None is righteous, no, not one; no one understands; no one seeks for God. Romans 3:10-11
This is a favorite scripture of Calvinists, and is used almost exclusively to defend their “Total Depravity” doctrine. Using this as a proof-text, Calvinists say, “See! There is no one who has the ability to seek after God! There is no one who will, of himself, turn to God or believe in him!” What they fail to take into consideration is the fact that this is quoted from a psalm – Psalm 14. Now for those who may not know it, the Psalms are poems not instructional lectures. That is, they use creative phrases, word pictures and all sorts of rhetorical devices to present their information in an interesting way. Let me provide an example from another famous Psalm that should not be taken literally, but understood as using rhetoric to make a theological point.
The Lord says to my Lord: “Sit at my right hand, until I make your enemies your footstool.” Psalm 110:1
This is a Messianic Psalm, speaking of Christ’s reign with the Father “at the Father’s right hand.” This became a favorite phrase for New Testament writers, as it illustrated the extent of the exaltation of Christ. He couldn’t go any higher!
Many assume this verse presents a literal reality – that Christ is seated upon a throne in heaven that is placed to the right of the throne of God, something like this picture to the right. (I feel kinda bad for the Holy Spirit in this picture – He apparently doesn’t get a throne, and He apparently is a bird).
But isn’t God a Spirit (John 4:24), and isn’t He omnipresent (Jeremiah 23:24)? So how far did Jesus have to travel before He got to the “right hand” of God? Furthermore, are we to take the second part of the verse literally? Are we to assume that Jesus is actually up in heaven with his feet propped up on the backs of his enemies? We all understand intuitively that this verse is representing a theological reality in poetic terms. So what is the theological message? That Jesus Christ is highly exalted and utterly victorious! Amen!
Let’s look at a couple of Jesus’ own statements that use rhetorical devices.
If your right eye causes you to sin, tear it out and throw it away… Matthew 5:29
Again I tell you, it is easier for a camel to go through the eye of a needle than for a rich person to enter the kingdom of God. Matthew 19:24
If anyone comes to me and does not hate his own father and mother and wife and children and brothers and sisters, yes, and even his own life, he cannot be my disciple. Luke 14:26
In all of these verses Jesus is using a very common figure of speech – hyperbole. Hyperbole is exaggeration in order to emphasize a point. We use hyperbole all the time in our daily lives: “It’s raining cats and dogs out there!” “You scared me to death!” “I’m starving!”
Now if exaggeration/hyperbole is a normal part of everyday speech for us, isn’t it reasonable to assume it was also a common form of speech for people in the first century? Obviously from these, and other statements by Jesus (and others in the Bible), we can easily see that it was. Jesus didn’t not want people to pluck out their eyes. Jesus wasn’t saying that rich people could never be saved (cf. Barnabas). Jesus was not telling us to literally hate our parents and siblings. All of these statements are exaggerations to make a point. “Pluck out your eye,” was a way of saying “Personal holiness ought to be worth any sacrifice.” The statement “easier for a camel to go through the eye of a needle” was a way of saying that those who trust in their riches will have a difficult time transferring that trust to God. And “hating father and mother” was a way of saying that Jesus needs to be the supreme love in our lives, far above even our familial love.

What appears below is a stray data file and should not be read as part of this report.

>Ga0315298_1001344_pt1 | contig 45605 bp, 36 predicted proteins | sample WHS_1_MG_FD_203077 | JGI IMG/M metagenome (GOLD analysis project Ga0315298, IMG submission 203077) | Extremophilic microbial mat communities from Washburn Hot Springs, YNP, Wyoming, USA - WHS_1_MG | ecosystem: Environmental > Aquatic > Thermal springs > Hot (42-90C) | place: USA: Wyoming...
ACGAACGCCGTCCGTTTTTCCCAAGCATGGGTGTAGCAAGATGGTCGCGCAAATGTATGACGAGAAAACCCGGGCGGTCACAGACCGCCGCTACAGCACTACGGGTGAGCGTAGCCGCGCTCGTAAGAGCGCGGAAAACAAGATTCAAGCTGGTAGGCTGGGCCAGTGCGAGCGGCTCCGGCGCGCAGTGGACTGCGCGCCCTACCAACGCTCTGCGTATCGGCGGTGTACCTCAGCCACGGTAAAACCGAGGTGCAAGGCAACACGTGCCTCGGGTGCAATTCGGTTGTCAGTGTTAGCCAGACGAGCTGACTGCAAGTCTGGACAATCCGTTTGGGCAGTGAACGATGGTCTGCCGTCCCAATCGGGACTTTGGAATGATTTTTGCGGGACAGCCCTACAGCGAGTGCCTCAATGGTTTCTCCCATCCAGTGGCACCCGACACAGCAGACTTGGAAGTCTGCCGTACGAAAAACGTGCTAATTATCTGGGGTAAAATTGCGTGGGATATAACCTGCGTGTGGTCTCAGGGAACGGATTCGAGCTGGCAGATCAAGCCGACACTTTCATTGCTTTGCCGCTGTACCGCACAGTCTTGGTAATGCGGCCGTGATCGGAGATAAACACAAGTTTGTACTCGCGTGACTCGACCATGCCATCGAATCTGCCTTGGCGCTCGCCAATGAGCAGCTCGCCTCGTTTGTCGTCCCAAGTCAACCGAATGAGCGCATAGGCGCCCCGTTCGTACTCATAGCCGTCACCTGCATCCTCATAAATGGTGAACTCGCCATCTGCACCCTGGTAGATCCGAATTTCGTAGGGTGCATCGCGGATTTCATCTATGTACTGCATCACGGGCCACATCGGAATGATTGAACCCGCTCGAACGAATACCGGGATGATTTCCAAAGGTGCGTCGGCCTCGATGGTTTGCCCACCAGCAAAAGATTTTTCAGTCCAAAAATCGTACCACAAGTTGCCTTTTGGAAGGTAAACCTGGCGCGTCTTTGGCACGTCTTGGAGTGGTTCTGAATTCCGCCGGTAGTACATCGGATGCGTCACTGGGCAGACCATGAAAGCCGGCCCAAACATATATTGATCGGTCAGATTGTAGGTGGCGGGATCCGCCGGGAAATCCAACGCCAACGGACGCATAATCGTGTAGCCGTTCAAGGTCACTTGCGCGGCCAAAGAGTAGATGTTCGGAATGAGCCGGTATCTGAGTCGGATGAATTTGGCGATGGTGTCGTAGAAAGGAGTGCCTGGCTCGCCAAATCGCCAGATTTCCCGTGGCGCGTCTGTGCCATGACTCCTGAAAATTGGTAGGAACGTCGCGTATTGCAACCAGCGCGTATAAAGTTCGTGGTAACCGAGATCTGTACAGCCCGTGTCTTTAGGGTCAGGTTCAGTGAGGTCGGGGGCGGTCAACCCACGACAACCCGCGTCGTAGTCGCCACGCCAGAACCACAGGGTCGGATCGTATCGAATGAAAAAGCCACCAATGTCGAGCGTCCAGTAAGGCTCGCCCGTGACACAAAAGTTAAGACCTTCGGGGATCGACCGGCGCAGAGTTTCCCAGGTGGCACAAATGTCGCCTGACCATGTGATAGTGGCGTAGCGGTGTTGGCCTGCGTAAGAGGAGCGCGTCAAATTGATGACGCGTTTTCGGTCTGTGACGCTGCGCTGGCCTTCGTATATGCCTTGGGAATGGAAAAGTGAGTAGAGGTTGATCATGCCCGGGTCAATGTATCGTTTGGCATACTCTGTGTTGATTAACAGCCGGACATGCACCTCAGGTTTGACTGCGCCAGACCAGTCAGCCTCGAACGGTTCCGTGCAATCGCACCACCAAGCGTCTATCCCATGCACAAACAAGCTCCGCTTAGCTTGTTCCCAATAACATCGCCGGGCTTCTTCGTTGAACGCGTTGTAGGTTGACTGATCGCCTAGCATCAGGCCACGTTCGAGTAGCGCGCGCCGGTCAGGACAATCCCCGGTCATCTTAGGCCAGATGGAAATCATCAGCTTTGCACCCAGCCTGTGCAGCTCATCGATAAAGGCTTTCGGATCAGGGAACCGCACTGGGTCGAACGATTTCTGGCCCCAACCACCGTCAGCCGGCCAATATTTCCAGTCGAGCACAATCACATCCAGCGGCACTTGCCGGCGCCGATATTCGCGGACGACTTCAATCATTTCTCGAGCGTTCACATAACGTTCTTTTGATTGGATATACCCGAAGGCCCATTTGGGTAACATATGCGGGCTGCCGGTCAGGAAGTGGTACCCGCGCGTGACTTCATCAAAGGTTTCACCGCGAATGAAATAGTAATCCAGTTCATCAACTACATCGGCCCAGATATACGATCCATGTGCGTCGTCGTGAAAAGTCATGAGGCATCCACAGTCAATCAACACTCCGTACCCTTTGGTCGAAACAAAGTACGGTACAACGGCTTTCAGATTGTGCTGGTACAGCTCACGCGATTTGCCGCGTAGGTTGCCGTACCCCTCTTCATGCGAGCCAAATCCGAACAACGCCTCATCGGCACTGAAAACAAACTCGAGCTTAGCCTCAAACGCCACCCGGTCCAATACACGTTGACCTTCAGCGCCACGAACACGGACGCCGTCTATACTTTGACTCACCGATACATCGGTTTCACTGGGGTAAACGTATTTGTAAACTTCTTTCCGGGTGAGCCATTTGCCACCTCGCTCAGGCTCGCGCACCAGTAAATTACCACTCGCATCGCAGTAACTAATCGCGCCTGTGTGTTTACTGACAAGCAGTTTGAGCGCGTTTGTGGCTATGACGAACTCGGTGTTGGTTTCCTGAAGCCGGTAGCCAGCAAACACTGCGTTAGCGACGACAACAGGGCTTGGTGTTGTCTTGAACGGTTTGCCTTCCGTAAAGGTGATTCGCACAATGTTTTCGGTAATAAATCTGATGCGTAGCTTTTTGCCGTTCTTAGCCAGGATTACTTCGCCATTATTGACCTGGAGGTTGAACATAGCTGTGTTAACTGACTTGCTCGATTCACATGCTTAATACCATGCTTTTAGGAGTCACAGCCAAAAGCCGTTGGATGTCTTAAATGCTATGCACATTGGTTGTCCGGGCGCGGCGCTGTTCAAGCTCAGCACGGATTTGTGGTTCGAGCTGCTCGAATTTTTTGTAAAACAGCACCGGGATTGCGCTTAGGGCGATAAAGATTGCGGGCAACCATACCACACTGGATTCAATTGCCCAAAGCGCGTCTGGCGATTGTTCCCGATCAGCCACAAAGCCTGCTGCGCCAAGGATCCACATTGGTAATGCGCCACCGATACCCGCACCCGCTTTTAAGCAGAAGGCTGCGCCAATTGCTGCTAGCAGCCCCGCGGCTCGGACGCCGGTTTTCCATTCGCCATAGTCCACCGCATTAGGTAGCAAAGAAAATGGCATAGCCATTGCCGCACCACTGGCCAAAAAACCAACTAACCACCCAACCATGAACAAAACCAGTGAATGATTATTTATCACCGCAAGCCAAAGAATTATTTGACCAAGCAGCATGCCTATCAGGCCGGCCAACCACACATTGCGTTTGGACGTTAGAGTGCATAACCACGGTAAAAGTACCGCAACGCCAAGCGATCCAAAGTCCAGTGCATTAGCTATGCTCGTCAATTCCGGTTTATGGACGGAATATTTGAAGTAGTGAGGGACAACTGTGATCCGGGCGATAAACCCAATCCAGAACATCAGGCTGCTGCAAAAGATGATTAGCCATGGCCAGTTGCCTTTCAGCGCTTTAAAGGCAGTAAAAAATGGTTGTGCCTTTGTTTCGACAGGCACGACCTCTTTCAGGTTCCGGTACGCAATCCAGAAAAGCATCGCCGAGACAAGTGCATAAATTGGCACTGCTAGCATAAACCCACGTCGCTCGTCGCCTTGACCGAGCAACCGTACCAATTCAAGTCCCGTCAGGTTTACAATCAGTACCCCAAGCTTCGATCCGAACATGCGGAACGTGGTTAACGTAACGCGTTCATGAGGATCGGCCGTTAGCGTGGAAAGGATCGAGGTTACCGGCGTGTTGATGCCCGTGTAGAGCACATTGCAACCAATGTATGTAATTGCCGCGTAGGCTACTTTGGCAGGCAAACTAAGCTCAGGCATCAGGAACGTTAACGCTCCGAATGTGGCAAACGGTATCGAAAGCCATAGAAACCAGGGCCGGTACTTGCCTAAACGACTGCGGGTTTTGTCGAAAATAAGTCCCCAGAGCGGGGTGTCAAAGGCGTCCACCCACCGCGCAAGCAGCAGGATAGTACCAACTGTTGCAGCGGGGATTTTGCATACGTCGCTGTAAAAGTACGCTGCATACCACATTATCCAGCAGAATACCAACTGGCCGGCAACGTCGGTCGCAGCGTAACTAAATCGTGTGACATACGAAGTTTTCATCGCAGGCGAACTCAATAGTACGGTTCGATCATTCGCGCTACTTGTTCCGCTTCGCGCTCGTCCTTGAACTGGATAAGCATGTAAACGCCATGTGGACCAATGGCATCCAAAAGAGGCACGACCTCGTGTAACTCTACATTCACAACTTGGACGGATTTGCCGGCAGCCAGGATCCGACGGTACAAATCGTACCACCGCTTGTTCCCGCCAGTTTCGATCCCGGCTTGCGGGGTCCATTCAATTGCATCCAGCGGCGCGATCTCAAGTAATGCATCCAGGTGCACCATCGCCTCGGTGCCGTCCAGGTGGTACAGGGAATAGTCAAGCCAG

So what’s my point in all of this? The verse above, quoted from Psalm 14 was hyperbole. “None is righteous, no, not one; no one understands; no one seeks for God.” Are we really supposed to believe that there is literally not a single righteous person on the earth? Are we to believe in all of human history there has never been a person who sought after God or desired Him? The Calvinist insists we must, otherwise their theology falls flat. I would say that reason and scripture together prove this notion – that no one has ever sought God – is patently false. Countless Jews under the Old Testament sought and loved God. “Yeah, but they were the elect!” the Calvinist will say. Well, there were also many Gentiles, known widely as “God-fearers” and “God-worshipers” who chose to leave their false religions and gods to worship the one true God. Such were the Ethiopian eunuch whom Philip found reading scripture in his chariot and the Roman Centurion to whom Peter was sent by a vision. These were Gentiles, non-elect individuals, who sought God.
So what is Psalm 14, and consequently Romans 3, trying to say? That sin is rampant and wide-spread, and that everyone needs God. In fact, if we will be honest with the context of Romans 3, we will find that Paul’s ultimate argument is that Jews and Gentiles are equally in need of God’s salvation. In fact, the verse immediately preceding Paul’s quotation of Psalm 14 is this:
What then? Are we Jews any better off? No, not at all. For we have already charged that all, both Jews and Greeks, are under sin… Romans 3:9